Insoluble Protein Preparation

Cell pellets were treated and lysed as described above for soluble protein preparations. The lysate was centrifuged at 1,300 × g at 4°C for 2 min, and the supernatant was transferred to polycarbonate ultracentrifuge tubes (Beckman) and centrifuged at 4°C at 356,000 × g for 10 min. Pellets were resuspended in 50 mM NH4HCO3, pH 7.8, and ultracentrifuged under the same conditions as used in the previous step. A BCA protein assay was performed on the pellets resuspended in water, and the samples were ultracentrifuged once again (as described above) before discarding the supernatant. Pellets were resuspended in ~200 μL of a solubilization solution (7 M urea, 2 M thiourea, 1% CHAPS in 50 mM ammonium bicarbonate, pH 7.8), and DTT was added to a final concentration of 9.7 mM. Samples were incubated at 60°C for 30 min, then diluted, and digested in the same manner as described for the global and soluble protein preparation. Samples were cleaned by using an appropriately sized strong cation exchange (SCX) SPE column (Supelco). Each 1-ml 100-mg column was conditioned with MeOH, rinsed in varying sequences and amounts with 10 mM ammonium formate in 25% ACN, pH 3.0; 500 mM ammonium formate in 25% ACN; and Nanopure water. Samples were acidified to a pH of ≤ 4.0 by adding 20% formic acid followed by centrifugation at 16,000 × g for 5 min. Samples were then introduced to the columns and washed with 10 mM ammonium formate in 25% ACN, pH 3.0. Excess liquid was removed from the columns under vacuum. The samples were eluted with 80:15:5 MeOH:H2O:NH4OH and concentrated to ~100 μl using a SpeedVac. Final peptide concentrations were determined using a BCA protein assay.

Capillary Liquid Chromatography (LC)-Mass Spectrometry (MS) Analysis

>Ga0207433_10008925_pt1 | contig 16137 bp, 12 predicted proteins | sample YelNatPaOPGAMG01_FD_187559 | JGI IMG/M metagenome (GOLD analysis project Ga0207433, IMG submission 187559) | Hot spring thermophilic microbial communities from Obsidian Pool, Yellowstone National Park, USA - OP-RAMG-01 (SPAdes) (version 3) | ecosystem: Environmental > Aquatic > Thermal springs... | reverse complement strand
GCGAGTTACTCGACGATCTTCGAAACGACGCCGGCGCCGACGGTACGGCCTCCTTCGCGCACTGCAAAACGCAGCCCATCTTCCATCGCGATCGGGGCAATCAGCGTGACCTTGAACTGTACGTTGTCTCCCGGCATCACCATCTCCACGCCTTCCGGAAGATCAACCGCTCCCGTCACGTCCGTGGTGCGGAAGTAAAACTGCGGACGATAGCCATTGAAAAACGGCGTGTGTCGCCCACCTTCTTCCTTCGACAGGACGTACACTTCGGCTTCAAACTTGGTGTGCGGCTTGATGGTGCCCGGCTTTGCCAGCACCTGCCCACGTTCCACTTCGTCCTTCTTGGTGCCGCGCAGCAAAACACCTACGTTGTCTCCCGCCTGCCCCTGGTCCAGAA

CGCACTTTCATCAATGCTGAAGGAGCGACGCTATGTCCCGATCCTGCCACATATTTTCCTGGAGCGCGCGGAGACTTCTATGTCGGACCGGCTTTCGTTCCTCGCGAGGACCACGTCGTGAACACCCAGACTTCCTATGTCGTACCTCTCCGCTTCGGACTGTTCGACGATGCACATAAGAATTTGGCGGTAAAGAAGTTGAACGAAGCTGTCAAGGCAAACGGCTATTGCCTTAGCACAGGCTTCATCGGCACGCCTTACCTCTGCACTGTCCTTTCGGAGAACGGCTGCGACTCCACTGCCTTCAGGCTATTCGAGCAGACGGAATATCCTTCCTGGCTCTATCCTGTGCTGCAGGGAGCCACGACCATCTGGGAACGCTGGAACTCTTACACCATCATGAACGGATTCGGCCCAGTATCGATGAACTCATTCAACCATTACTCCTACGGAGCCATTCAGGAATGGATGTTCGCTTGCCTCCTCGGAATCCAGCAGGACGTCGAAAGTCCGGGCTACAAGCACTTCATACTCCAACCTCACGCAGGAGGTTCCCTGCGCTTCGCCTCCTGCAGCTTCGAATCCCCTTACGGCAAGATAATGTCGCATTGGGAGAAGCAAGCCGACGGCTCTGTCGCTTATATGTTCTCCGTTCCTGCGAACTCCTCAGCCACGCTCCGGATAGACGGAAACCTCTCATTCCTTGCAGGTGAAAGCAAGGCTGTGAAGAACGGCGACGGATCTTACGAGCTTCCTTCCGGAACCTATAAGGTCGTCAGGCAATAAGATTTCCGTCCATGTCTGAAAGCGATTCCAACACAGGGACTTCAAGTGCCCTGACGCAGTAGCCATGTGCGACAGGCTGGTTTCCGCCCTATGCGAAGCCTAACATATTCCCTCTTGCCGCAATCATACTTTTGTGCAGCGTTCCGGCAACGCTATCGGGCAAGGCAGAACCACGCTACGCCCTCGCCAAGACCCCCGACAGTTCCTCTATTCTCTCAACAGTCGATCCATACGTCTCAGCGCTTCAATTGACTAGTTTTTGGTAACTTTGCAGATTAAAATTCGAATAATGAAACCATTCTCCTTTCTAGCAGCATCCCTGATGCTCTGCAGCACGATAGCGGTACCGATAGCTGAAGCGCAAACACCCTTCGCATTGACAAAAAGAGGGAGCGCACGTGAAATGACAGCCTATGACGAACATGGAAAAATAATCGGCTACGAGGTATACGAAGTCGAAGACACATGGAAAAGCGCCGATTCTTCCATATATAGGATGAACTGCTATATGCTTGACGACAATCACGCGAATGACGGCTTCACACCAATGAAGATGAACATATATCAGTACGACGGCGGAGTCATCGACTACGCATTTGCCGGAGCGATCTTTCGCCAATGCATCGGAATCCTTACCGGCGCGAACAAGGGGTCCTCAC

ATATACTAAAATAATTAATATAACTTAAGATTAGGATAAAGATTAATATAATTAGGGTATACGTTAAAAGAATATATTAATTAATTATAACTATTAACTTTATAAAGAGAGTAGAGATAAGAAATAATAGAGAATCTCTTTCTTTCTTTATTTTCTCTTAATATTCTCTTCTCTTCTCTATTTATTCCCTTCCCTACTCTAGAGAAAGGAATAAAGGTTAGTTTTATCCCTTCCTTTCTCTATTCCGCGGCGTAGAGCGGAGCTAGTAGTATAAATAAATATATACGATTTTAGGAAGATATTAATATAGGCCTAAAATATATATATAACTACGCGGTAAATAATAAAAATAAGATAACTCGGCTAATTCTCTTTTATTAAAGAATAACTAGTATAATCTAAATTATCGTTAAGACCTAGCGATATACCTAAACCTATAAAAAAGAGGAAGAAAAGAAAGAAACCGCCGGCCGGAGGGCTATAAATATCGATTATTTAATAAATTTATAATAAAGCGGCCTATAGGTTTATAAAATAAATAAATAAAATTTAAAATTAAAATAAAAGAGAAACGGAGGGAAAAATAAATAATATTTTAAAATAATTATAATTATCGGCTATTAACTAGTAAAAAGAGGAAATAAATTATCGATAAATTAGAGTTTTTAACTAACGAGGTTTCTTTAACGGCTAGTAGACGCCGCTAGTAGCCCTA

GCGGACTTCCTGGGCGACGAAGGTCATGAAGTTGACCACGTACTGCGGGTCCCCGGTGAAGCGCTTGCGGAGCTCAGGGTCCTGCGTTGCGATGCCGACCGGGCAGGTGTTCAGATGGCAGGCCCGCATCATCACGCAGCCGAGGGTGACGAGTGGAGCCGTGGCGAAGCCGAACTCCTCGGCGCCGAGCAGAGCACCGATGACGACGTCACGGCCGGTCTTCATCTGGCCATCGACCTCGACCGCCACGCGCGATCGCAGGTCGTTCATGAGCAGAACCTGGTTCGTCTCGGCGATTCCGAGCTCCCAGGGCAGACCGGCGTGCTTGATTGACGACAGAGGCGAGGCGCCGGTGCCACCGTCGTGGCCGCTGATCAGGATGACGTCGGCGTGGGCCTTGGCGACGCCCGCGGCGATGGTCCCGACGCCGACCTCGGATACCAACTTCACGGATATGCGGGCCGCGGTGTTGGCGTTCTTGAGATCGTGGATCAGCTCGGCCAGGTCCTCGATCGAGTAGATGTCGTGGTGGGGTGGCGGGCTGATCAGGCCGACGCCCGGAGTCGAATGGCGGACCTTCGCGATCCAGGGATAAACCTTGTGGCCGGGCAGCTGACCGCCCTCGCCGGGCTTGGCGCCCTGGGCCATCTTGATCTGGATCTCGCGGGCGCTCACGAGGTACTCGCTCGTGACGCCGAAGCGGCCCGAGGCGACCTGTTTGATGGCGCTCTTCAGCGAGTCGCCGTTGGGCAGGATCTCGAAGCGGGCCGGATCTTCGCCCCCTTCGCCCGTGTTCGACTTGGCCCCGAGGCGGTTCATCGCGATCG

LC-MS spectra were analyzed using the accurate mass and elution time (AMT) tag approach [30]. Briefly, the theoretical mass and the observed normalized elution time (NET) of each peptide identified by LC-MS/MS was used to construct a reference database of AMT tags, which served as two-dimensional markers for identifying peptides in subsequent high resolution and high mass accuracy LC-MS analyses. A reference database of AMT tags for S. Typhimurium has been generated through exhaustive SCX fractionation and LC-MS/MS analysis as described in our previous publications [26] and the LC-MS/MS data from this experiment, obviating the need for further time consuming SCX LC-MS/MS analyses. This approach to proteomics research was enabled by a number of published and unpublished in-group developed tools, which are available for download at http://omics.pnl.gov webcite[62-66]. Prior to the samples being analyzed they were subjected to a blocking and randomization treatment to minimize the effects of systematic biases and ensure the even distribution of known and unknown confounding factors across the entire experimental dataset. Peptides from each of the soluble and insoluble protein preparations were separated by an automated in-house designed reverse-phase capillary HPLC system as described elsewhere [67]. Eluate from the HPLC was directly electrosprayed into an LTQ-Orbitrap mass spectrometer (LTQ-Orbitrap, Thermo Fisher Scientific) using electrospray ionization (ESI) with emitters described previously [68] and the ESI interface modified with an electrodynamic ion funnel [69]. Three biological replicates for each sample were pooled and analyzed on the ESI interface modified LTQ-Orbitrap mass spectrometer. Relevant information such as the elution time from the capillary LC column, the abundance of the signal (integrated area under the peptide peak), and the monoisotopic mass (determined from charge state and the high accuracy m/z measurement) of each feature observed in the LTQ-Orbitrap was used to match the peptide identifications contained within the AMT tag database. A matching feature was required to be within 1.6 ppm of the peptide mass and the normalized elution time (NET) within 2%. To assess false discovery rates each feature observed in the LTQ-Orbitrap was used to match the peptide identifications contained within a decoy AMT tag database. An FDR of < 1% was calculated. The abundances of these identified peptides are quantified using the area under the peptide peak and were used to infer the protein composition and relative protein abundances as described [70] and implemented in the software program DAnTE [71]. Links to raw proteomics and transcriptomics data are available at our project website http://www.Sysbep.org webcite.